For an example of digital disruption in this space, look no further than diabetes technology company MySugr, which was only recently acquired by Roche Pharmaceuticals. With its real-time tracking of over 1 million diabetes patients it not only delivered immense levels of real-world data, but could also intervene ahead of a dangerous episode for an individual patient due to digital early-warning signs.

4. Digital therapeutics

But digital disruption has not stopped with the real-world, real-time data revolution. Technology is emerging that can go beyond helping to tailor individual traditional interventions, and potentially replace them. Early digital diagnosis, which is possible through digital epidemiology, can avert the need for downstream medicines, at least in the short term, but technology is also now competing with traditional medicines and devices in certain areas.

While this stage of disruption is still the most nascent, for a good example of a digital medicine, consider the ‘treatment’ for tinnitus, Tinnitracks, by German startup Sonormed. By eliminating the specific frequency for an individual patient’s tinnitus from their iPhone music collection, this software-based application controls the condition simply through playing their favourite songs, negating the need for older, device-based interventions.

The future of healthcare convergence

So, what does all of this mean for traditional healthcare players – pharma, consumer health, devices and diagnostics companies? Will they go the same way as Blockbuster video or Kodak in the face of this digital revolution?


Not if they embrace healthcare convergence and work with this disruption!


The technology companies, which are driving this change, need the years of experience, understanding, commercial knowledge and reach of these traditional companies. Likewise, these traditional players need to embrace the innovation brought by new technologies, as they cannot acquire or build this expertise quickly enough internally.

The smart companies are therefore building digital innovation and incubation groups, designed to tap into this new ecosystem of health technology startups – to engage with them, mentor them, invest in them and work in synergy for mutual benefit. Consider the recent work by Bayer with its Grants4Apps programme, or Sandoz with its SandozHACk initiative, as good examples of this evolution.   


The age of healthcare convergence is here and it has brought two of my great passions – and two great sectors of industry – together: medicine and technology. Our health will be all the better for it.

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How pharma and patient advocacy groups can become in sync


At next month’s Patient Summit Europe (19-20 October, London) find out how you can be more than a trusted partner – get yourself on the same side as your patients, and deliver sophisticated advocacy that fights their cause.

Patient advocacy groups and pharma companies have the same ultimate goal – better health outcomes – but managing these relationships needs care on both sides.

To give you an insight into the level of discussion you can expect at the summit, we spoke with:
- Nisith Kumar, Director, Global Patient Affairs, Pfizer
- Ann Kwong, Founder and CEO, TREK Therapeutics
- Lynn Bartnicki, Patient advocate, Living Beyond Breast Cancer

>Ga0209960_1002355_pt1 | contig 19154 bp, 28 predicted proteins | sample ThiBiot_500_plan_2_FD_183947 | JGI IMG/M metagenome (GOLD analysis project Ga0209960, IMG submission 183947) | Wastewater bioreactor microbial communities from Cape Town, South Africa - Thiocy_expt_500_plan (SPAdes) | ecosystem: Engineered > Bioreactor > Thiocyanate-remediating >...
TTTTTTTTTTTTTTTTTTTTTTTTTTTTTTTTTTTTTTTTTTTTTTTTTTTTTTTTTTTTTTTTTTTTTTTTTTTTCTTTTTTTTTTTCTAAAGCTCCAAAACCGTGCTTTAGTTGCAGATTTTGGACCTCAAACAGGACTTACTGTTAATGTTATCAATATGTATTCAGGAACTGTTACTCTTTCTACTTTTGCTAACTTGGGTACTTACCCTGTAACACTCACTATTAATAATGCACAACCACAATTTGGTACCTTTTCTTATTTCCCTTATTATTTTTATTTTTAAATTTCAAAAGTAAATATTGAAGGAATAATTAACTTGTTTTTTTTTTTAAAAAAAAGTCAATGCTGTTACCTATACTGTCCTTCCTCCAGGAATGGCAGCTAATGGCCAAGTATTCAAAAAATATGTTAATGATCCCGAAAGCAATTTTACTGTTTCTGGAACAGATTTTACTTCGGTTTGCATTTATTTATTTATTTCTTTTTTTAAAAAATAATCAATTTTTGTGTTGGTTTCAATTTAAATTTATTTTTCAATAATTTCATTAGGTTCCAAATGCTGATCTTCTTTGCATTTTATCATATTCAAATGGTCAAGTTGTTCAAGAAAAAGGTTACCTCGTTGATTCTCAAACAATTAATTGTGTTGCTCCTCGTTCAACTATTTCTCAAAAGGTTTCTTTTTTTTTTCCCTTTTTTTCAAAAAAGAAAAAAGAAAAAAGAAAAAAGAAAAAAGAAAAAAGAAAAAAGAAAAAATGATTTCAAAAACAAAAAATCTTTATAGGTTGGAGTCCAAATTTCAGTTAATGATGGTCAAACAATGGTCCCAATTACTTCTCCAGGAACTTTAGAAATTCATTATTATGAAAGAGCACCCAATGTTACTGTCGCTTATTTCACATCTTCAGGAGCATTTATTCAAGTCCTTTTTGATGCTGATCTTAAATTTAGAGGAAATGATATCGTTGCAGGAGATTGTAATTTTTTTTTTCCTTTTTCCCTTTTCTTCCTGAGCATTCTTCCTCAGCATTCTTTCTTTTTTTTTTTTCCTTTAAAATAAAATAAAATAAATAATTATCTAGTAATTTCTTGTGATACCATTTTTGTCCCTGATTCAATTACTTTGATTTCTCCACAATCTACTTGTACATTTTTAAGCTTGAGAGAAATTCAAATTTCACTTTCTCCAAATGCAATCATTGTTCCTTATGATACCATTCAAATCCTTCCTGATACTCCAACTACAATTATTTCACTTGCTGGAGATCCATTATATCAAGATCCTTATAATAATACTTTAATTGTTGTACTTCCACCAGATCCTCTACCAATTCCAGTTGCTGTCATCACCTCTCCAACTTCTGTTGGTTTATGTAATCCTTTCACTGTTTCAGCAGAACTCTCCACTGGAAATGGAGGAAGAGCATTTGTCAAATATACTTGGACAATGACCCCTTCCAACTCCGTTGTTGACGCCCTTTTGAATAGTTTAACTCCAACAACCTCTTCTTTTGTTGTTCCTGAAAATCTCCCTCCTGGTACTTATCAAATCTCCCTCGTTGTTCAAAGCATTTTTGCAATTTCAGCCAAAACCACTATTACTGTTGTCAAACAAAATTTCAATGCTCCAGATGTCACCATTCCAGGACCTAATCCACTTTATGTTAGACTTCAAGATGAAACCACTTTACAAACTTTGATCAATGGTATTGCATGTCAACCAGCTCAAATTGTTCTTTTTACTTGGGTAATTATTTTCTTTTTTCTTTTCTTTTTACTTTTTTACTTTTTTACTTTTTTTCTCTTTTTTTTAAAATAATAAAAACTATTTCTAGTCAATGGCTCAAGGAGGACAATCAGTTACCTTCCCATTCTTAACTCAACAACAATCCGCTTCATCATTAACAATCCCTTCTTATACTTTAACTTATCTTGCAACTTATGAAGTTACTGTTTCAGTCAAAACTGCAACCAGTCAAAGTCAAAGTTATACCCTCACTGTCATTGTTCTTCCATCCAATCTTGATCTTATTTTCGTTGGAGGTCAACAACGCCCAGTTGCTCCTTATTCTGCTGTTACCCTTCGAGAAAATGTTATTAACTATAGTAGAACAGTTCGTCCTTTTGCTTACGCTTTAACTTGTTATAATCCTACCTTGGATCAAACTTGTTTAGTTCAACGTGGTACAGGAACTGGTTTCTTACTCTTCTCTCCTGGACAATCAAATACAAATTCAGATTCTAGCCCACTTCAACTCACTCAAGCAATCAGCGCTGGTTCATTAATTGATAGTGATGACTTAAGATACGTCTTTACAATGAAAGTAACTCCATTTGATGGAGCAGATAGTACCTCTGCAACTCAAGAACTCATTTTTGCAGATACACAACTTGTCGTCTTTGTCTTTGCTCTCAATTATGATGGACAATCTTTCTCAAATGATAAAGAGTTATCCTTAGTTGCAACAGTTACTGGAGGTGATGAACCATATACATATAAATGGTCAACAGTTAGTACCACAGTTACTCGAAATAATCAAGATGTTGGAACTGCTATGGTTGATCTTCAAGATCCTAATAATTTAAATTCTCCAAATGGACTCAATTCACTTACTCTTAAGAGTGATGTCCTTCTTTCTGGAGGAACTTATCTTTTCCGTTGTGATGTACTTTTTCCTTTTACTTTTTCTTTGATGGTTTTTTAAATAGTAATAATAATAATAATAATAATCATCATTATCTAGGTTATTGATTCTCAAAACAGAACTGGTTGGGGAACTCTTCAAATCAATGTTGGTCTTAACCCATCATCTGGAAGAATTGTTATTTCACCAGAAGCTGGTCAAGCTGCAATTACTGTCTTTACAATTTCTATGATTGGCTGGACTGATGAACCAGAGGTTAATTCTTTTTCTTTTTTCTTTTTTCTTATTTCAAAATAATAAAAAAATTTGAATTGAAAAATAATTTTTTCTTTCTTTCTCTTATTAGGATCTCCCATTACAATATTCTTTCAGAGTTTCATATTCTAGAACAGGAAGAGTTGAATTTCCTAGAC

Read the article ‘Dancing to the same tune?’ here:
Kind regards,
Cintia Hernandez Marco

rob halkes's curator insight, September 13, 8:27 AM

“Some drug companies are really focused on patients, and some don’t have a clue.” Lynn Bartnicki, patient advocate

- a quote from the report of Eyeforpharma.

Good to see some words from pharma and patient advocates published.

Even better to follow and read one of the many publications about the pharma and patient groups' relations: a trying but difficult engagement

You can look at the patient perspective in "pharma corporate reputations",

or overviews of the patient movement. A study about pharma and the connected patient. And above all: check your own credibility as a pharma company in the eyes of patients: your bespoke data on your company, for its different affiliations and therapy areas, based on 6 years of global data on corporate reputation in the perspective of patients and patient groups.

rob halkes's curator insight, September 13, 8:41 AM

“Some drug companies are really focused on patients, and some don’t have a clue.” Lynn Bartnicki, patient advocate

- a quote from the report of Eyeforpharma.

Good to see some words from pharma and patient advocates published.

Even better to follow and read one of the many publications about the pharma and patient groups' relations: a trying but difficult engagement

You can look at the patient perspective in "pharma corporate reputations", or at overviews of the patient movement. 

A study about pharma and the connected patient. And above all: check your own credibility as a pharma company in the eyes of patients: your bespoke data on your company, for its different affiliations and therapy areas, based on 6 years of global data on corporate reputation in the perspective of patients and patient groups.

Big Pharma Can't Figure Out Social Media, and the FDA Isn't Helping


Pharmaceutical companies are finding that the best—or at least safest—route to take with social media is to just ignore it. Given the a so-far unadapted FDA regulatory scheme for communication via things like Twitter and YouTube comments, rules for how drug companies can and can't interact with consumers online have remained prohibitively vague.